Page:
Shi’ite Iraqi Militants Fight Rebel Groups in Syria, in Increasingly Sectarian Proxy War

The unraveling and increasing complexity of the war in Syria is in part a reflection of the great power politics of the region.

by John Glaser, October 16, 2012

Iraqi Shi’ite militants have crossed the border to fight in Syria, often alongside President Bashar al-Assad’s troops, adding to the sectarian nature of the proxy war there.

The news that Shi’ite Iraqi militias are fighting in Syria with the Assad regime and against many of the other foreign fighters, primarily Sunni, that have flooded into Syria to fight alongside the rebel opposition complicates and compounds an already messy civil conflict rife with foreign fighters and meddling from foreign powers.

This conflict has gone far beyond Syrian opposition groups taking up arms against the Assad regime. On the one hand, there are Sunni militant groups flooding to Syria from all over the Arab world, including Sunni fighters from Iraq as well as Sunni Gulf states, and they are fighting to topple Assad. Many of these groups are hard-line Islamic jihadists fighting under the banner of al-Qaeda.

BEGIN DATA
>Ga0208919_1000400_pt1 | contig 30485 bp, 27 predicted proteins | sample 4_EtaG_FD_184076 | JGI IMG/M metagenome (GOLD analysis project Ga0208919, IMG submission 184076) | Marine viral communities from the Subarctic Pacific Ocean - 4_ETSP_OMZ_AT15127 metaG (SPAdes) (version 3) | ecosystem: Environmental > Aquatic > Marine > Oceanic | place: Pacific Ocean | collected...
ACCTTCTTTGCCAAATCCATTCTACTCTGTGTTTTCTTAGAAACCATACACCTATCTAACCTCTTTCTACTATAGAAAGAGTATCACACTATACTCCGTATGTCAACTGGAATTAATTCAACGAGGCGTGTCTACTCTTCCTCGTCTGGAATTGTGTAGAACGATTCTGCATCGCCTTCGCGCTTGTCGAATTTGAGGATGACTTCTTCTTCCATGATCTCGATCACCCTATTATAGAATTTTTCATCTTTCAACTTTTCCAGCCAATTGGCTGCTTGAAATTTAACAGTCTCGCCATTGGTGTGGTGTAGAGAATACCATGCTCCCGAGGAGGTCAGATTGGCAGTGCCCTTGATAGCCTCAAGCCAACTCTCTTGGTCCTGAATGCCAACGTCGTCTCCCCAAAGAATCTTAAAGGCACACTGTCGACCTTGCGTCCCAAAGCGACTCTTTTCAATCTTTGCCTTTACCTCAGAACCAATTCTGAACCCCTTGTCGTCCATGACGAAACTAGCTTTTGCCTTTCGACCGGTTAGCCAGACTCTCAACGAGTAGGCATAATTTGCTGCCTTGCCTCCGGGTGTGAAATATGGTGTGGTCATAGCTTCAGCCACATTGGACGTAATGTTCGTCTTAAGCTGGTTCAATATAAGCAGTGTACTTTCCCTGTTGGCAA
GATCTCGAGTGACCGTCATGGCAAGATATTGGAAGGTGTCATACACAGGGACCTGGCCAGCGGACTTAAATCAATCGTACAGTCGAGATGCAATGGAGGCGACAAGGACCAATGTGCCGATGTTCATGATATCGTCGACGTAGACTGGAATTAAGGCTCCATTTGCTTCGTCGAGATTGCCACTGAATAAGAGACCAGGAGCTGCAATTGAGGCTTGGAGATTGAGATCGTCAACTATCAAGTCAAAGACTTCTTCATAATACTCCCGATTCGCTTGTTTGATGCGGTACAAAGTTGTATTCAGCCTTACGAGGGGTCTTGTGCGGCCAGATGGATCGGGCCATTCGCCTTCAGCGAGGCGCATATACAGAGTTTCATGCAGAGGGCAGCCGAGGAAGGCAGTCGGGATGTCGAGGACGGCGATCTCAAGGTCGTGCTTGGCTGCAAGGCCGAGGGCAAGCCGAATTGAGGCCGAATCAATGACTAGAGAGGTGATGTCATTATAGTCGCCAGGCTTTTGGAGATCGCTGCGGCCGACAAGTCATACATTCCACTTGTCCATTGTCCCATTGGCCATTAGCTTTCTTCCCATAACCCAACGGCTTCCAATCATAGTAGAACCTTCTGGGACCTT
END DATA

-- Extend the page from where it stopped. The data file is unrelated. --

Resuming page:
On the other hand, there are Shi’ite militias from Iraq fighting to keep Assad in power. “Among them are defectors and former fighters from anti-U.S Iraqi cleric Moqtada al-Sadr’s Mehdi Army, the Iran-backed Badr group and Asaib al-Haq and Kata’ib Hezbollah, militias who once waged a bloody war on American troops,” Reuters reports.

Many of the Shi’ite Iraqi militants claim to pledge loyalty to Iran’s supreme Shi’ite religious leader, and Iraq’s Shi’ite leadership claims they have no sanction from Baghdad.

The unraveling and increasing complexity of the war in Syria is in part a reflection of the great power politics of the region. Syria’s Assad is Iran’s close ally, both Shi’ite. Sunni monarchs in the Gulf, like Saudi Arabia, Qatar, Kuwait, et al. want Assad to go in the hopes that a Sunni ally will arise in Syria. These Gulf states are supporting their own foreign Sunni fighters in Syria.

The argument that the United States ought to get involved in the sectarian proxy war is becoming exceedingly dangerous. The US is already sending aid and facilitating the delivery of weapons from the Gulf states to rebel groups fighting to topple Assad, but recent reporting has confirmed Washington has little control over who receives that assistance. Meddling in Syria needs to reduce overall if conditions on the ground are to improve.

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